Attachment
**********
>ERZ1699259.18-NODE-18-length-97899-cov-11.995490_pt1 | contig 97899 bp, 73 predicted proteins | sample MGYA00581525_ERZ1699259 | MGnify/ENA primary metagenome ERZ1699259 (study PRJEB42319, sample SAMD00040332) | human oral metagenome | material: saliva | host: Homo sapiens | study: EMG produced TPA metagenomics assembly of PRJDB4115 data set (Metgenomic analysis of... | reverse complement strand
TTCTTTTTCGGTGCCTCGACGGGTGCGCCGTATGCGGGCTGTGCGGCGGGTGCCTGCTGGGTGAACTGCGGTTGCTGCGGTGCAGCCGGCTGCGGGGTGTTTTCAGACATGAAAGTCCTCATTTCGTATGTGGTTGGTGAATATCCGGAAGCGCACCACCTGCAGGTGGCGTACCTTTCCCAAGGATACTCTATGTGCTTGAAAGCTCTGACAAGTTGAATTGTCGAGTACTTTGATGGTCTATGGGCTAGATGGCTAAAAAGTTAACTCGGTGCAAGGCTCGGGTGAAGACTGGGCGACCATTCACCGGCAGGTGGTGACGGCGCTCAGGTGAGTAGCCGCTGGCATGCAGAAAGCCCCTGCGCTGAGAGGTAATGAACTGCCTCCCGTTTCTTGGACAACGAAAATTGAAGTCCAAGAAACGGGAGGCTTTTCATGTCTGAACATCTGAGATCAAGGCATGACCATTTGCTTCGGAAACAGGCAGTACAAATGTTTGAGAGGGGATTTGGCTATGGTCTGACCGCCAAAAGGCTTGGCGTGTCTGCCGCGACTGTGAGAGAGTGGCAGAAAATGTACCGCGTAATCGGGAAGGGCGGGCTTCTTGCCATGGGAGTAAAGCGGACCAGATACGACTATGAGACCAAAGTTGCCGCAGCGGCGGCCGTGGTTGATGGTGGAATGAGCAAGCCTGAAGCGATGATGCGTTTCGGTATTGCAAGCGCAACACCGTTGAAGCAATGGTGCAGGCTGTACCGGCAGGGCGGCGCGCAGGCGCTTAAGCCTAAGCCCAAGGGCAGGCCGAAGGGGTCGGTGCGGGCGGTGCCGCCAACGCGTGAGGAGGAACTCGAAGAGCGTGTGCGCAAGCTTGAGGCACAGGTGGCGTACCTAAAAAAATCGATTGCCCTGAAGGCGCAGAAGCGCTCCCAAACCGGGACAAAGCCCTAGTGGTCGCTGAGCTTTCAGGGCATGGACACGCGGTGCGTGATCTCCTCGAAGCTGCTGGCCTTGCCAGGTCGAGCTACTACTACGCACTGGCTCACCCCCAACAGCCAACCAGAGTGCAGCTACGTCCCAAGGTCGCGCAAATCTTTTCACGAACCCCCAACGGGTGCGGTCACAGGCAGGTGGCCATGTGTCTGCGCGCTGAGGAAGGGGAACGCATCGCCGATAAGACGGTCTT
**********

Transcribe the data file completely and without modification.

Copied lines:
>ERZ1699259.18-NODE-18-length-97899-cov-11.995490_pt1 | contig 97899 bp, 73 predicted proteins | sample MGYA00581525_ERZ1699259 | MGnify/ENA primary metagenome ERZ1699259 (study PRJEB42319, sample SAMD00040332) | human oral metagenome | material: saliva | host: Homo sapiens | study: EMG produced TPA metagenomics assembly of PRJDB4115 data set (Metgenomic analysis of... | reverse complement strand
TTCTTTTTCGGTGCCTCGACGGGTGCGCCGTATGCGGGCTGTGCGGCGGGTGCCTGCTGGGTGAACTGCGGTTGCTGCGGTGCAGCCGGCTGCGGGGTGTTTTCAGACATGAAAGTCCTCATTTCGTATGTGGTTGGTGAATATCCGGAAGCGCACCACCTGCAGGTGGCGTACCTTTCCCAAGGATACTCTATGTGCTTGAAAGCTCTGACAAGTTGAATTGTCGAGTACTTTGATGGTCTATGGGCTAGATGGCTAAAAAGTTAACTCGGTGCAAGGCTCGGGTGAAGACTGGGCGACCATTCACCGGCAGGTGGTGACGGCGCTCAGGTGAGTAGCCGCTGGCATGCAGAAAGCCCCTGCGCTGAGAGGTAATGAACTGCCTCCCGTTTCTTGGACAACGAAAATTGAAGTCCAAGAAACGGGAGGCTTTTCATGTCTGAACATCTGAGATCAAGGCATGACCATTTGCTTCGGAAACAGGCAGTACAAATGTTTGAGAGGGGATTTGGCTATGGTCTGACCGCCAAAAGGCTTGGCGTGTCTGCCGCGACTGTGAGAGAGTGGCAGAAAATGTACCGCGTAATCGGGAAGGGCGGGCTTCTTGCCATGGGAGTAAAGCGGACCAGATACGACTATGAGACCAAAGTTGCCGCAGCGGCGGCCGTGGTTGATGGTGGAATGAGCAAGCCTGAAGCGATGATGCGTTTCGGTATTGCAAGCGCAACACCGTTGAAGCAATGGTGCAGGCTGTACCGGCAGGGCGGCGCGCAGGCGCTTAAGCCTAAGCCCAAGGGCAGGCCGAAGGGGTCGGTGCGGGCGGTGCCGCCAACGCGTGAGGAGGAACTCGAAGAGCGTGTGCGCAAGCTTGAGGCACAGGTGGCGTACCTAAAAAAATCGATTGCCCTGAAGGCGCAGAAGCGCTCCCAAACCGGGACAAAGCCCTAGTGGTCGCTGAGCTTTCAGGGCATGGACACGCGGTGCGTGATCTCCTCGAAGCTGCTGGCCTTGCCAGGTCGAGCTACTACTACGCACTGGCTCACCCCCAACAGCCAACCAGAGTGCAGCTACGTCCCAAGGTCGCGCAAATCTTTTCACGAACCCCCAACGGGTGCGGTCACAGGCAGGTGGCCATGTGTCTGCGCGCTGAGGAAGGGGAACGCATCGCCGATAAGACGGTCTT